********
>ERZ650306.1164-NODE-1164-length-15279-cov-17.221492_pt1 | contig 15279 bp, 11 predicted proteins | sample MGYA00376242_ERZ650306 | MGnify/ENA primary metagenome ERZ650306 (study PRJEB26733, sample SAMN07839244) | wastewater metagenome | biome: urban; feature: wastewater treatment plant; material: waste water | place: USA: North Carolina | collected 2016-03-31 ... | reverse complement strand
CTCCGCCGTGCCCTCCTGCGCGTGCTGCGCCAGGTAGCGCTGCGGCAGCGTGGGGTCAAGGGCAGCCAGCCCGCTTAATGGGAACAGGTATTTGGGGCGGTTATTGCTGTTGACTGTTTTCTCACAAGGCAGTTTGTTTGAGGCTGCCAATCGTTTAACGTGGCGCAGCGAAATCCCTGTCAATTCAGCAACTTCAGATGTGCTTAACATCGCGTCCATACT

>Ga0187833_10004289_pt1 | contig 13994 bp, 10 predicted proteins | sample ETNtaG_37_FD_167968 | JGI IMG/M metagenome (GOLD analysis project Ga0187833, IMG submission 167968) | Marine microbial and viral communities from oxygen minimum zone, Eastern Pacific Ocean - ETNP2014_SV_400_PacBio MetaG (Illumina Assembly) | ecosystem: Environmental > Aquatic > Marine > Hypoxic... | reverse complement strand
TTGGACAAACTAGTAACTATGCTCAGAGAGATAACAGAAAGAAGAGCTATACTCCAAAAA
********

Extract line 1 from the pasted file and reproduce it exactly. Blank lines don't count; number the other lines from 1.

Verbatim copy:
>ERZ650306.1164-NODE-1164-length-15279-cov-17.221492_pt1 | contig 15279 bp, 11 predicted proteins | sample MGYA00376242_ERZ650306 | MGnify/ENA primary metagenome ERZ650306 (study PRJEB26733, sample SAMN07839244) | wastewater metagenome | biome: urban; feature: wastewater treatment plant; material: waste water | place: USA: North Carolina | collected 2016-03-31 ... | reverse complement strand